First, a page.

Passeig de Gràcia 43
Dret de l’Eixample
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There are a lot more examples of Gaudí’s talent to be found in Barcelona than just the Sagrada Familia and La Pedrera. Casa Battló, almost opposite La Pedrera, blends Saint Georges motives with wavy lines. The building looks organic thanks to the scale-like ornaments.
les Carolines 18-24
Casa Vicens (1883-1889) was Gaudí’s first major building: a private property in a mixture of styles, including mudejar (a Spanish building style with Arab influences) and geometrically arranged tiles.
Carrer Nou de la
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This intercity palace, designed by Gaudí for the same industrial who commissioned the Parc Güell, looks surprisingly stark from the outside. Inside it’s like a movie set: the dark gray stone, the rib-like columns and the generous use of dark wood give it a decidedly Gothic flavour. Unlike any other of Gaudí’s creations, Palau Güell feels alien.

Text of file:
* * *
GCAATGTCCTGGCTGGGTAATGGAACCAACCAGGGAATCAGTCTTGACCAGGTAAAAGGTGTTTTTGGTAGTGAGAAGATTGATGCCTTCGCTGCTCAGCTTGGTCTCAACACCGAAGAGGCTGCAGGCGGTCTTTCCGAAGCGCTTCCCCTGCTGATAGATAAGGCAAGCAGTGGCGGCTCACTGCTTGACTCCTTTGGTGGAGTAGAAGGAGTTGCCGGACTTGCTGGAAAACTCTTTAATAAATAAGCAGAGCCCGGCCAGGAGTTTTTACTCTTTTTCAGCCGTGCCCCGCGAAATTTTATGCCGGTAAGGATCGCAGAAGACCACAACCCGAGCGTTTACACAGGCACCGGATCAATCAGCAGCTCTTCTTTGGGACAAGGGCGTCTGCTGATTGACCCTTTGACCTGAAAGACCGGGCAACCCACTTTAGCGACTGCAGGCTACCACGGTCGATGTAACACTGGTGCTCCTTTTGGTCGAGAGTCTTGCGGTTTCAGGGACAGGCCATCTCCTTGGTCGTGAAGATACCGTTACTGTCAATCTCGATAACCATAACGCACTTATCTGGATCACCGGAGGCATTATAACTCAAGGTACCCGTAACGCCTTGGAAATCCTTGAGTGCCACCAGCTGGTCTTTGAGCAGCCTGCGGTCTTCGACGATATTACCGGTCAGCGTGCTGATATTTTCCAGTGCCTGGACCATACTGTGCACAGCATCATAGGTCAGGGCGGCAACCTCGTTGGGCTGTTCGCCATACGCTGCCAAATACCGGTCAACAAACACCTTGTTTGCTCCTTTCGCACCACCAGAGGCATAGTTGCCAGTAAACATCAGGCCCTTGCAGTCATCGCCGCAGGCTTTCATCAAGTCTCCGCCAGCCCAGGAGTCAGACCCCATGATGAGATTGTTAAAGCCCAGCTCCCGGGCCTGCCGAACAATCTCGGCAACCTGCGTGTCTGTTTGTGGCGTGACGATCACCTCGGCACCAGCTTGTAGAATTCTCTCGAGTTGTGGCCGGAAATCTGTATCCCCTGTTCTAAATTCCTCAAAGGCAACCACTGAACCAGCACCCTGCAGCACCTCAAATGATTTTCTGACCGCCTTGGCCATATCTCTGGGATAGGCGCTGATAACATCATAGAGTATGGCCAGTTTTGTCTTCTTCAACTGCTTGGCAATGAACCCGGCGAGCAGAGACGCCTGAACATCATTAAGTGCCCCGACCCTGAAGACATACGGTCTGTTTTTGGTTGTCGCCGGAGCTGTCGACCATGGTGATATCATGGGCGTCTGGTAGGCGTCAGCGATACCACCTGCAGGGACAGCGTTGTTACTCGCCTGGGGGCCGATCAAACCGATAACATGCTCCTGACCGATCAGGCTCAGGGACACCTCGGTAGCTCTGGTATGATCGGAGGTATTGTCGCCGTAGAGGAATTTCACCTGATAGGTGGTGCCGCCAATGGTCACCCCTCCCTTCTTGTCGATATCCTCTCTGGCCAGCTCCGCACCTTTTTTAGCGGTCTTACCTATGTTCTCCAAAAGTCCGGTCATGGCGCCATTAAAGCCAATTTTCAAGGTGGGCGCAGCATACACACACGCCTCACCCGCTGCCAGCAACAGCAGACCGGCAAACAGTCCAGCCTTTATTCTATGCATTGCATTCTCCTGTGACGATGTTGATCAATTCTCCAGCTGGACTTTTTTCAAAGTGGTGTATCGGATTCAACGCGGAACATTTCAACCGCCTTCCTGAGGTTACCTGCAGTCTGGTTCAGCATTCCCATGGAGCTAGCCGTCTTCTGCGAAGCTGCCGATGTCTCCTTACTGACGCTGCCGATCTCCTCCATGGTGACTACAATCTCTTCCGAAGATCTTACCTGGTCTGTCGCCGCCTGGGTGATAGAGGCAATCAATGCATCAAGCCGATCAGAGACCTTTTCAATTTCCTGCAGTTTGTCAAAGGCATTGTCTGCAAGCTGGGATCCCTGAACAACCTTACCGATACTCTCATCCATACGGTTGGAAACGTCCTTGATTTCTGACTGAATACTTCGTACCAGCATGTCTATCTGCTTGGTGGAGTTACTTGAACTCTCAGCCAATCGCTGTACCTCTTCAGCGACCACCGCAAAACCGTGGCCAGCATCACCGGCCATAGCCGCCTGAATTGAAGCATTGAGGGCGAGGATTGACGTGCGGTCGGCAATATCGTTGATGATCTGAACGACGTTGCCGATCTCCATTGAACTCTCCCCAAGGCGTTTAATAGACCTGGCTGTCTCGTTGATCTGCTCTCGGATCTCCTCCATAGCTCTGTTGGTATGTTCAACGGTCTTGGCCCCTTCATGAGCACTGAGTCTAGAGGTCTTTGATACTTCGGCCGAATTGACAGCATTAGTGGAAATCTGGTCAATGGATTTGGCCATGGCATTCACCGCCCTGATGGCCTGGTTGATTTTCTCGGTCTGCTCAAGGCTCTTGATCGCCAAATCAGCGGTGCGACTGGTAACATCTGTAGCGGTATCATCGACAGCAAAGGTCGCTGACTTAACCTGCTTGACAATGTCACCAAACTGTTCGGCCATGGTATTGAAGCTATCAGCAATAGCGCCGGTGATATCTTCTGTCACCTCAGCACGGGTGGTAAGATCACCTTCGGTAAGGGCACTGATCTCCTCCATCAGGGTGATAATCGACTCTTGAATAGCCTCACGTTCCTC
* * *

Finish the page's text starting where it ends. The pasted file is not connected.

EL DRAC, FINCA GÜELL
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More mudejar style elements are to be found in the gatehouses of Finca Güell, the estate and manor that Gaudí designed for his pre-eminent Maecenas around 1883. The manor is gone now but the gates are still there, their most famous element being the forged iron flying dragon.
PLAÇA DE SANT FELIP NERI
This square, hidden a bit amid the meandering streets of the El Gòtic, was named after the church that dominates it. The church walls show the scars of a nearby bomb explosion from 1938. The bomb killed 40 people, mostly children that had been hiding in the church cellars. Moreover, the entire square used to be a cemetery, back in the Middle Ages. There’s a lot of death here, and yet it’s a haven of piece in a tourist-heavy zone.